The deadline for the Tom Fitzgibbons Award is looming. For details go to: http://www.storylines.org.nz/Awards/Tom+Fitzgibbon+Award.html
The Tom Fitzgibbon Award is a great opportunity for an unpublished author. My first book In Too Deep was short-listed for the Tom Fitzgibbon Award and later published by Scholastic NZ Ltd, and two writers in my writing group were winners, one going on to win in a NZ Post Book Awards. So get that manuscript in the post.
But wait, before you do so, here are a few things to go over before you submit
Make your first chapter count
Chapter one is your chance to make a first impression – it has to be a good one. If nothing else, the first chapter has to establish, without doubt, the story goal or question – will the girl get the guy, will the guy make the team etc. Without the story question, the reader will get to the end of the chapter and go ‘so what?’ What you want is: ‘what happens next?’
Writing 101 emphasizes the importance of characters. Have you done a character analysis, worked out what motivates them, or de-motivates them? No matter what the plot calls for, you cannot have a character act out of character unless there is a good reason for it. Actors use a phrase when getting into a scene – what is my motivation here? The same should apply to your character too – what is motivating him/her in this scene? If there isn’t a good enough reason, you’re going to have to think about rewriting it.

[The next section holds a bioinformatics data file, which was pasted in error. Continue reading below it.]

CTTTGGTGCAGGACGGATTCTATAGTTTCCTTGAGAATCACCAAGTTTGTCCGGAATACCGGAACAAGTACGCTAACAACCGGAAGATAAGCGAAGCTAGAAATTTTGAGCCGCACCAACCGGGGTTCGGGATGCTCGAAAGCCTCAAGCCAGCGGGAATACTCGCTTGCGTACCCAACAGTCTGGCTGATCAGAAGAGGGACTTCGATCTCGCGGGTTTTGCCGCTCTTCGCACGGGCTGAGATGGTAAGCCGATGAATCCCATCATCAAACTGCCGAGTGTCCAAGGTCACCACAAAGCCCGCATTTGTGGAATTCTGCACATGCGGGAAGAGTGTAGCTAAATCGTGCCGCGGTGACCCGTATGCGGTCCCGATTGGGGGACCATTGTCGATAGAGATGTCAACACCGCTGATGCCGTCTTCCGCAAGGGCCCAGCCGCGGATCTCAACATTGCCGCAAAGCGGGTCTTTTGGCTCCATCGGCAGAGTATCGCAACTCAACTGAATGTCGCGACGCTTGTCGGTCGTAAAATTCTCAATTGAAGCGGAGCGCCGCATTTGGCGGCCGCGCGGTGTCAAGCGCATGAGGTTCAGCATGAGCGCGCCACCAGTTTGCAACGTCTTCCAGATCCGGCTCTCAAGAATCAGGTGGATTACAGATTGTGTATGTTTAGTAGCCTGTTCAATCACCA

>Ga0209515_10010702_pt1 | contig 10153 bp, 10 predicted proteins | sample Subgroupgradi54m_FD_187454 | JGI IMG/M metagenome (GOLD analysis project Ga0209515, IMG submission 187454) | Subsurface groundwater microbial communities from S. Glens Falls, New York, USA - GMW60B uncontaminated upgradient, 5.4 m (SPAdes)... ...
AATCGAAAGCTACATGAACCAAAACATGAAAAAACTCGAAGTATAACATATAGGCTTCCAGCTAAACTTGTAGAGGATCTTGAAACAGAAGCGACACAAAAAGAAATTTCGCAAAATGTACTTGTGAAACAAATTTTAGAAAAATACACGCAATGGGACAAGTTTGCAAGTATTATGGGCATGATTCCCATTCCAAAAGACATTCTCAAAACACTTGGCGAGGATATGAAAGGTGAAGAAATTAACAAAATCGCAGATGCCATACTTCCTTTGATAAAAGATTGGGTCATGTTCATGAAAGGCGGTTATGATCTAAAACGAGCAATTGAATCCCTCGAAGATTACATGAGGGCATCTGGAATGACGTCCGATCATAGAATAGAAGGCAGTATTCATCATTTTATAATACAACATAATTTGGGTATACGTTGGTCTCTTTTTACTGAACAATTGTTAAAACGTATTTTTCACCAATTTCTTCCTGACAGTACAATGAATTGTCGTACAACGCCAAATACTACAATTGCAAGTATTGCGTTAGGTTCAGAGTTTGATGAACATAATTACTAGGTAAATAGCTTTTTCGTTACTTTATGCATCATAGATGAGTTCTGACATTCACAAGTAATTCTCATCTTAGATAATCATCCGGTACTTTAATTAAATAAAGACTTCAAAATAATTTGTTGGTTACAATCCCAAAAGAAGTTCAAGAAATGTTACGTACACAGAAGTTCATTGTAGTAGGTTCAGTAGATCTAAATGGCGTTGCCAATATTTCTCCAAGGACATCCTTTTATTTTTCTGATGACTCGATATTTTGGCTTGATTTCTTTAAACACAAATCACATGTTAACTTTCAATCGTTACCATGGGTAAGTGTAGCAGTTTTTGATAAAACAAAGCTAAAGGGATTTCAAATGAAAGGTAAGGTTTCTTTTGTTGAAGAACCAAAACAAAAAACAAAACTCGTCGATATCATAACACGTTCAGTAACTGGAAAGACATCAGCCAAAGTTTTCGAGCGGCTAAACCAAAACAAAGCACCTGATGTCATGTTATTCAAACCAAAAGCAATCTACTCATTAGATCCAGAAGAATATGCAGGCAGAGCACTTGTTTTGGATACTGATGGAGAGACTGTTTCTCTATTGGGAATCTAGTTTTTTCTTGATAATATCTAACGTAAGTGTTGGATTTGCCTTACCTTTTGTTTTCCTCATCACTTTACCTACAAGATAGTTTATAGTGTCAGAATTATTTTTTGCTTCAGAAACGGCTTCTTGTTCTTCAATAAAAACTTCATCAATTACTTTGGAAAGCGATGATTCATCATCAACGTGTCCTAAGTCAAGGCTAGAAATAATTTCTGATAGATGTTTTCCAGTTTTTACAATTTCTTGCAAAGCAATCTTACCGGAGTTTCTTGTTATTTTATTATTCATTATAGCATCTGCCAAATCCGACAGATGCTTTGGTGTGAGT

Lots have been written about plots, and I won’t attempt to go into them all here. However, we tend to think of plots of being linear, getting from point A – the beginning, to point B – the end with the twists and turns in between. But we also have to think of plots as circular as well – do we come back to the story question asked in chapter one when we get to the last chapter, and do we answer that question? It doesn’t have to be an ending that the reader particularly likes but at least one that they can live with.
Finally, for that final polish, have the manuscript professionally assessed. Yes, it costs money and yes, there will be some comments you won’t agree with, but part of being a writer is taking criticism and turning it into a positive. It’s not too late, there are assessors with quick turnarounds but if that manuscript is not really up to scratch and the timeframe is too short for entry, hold back for another year. Don’t submit a hasty and unpolished manuscript if you know that there are serious flaws. Good things come to those who wait – especially those who wait with a professional, polished, sparking manuscript.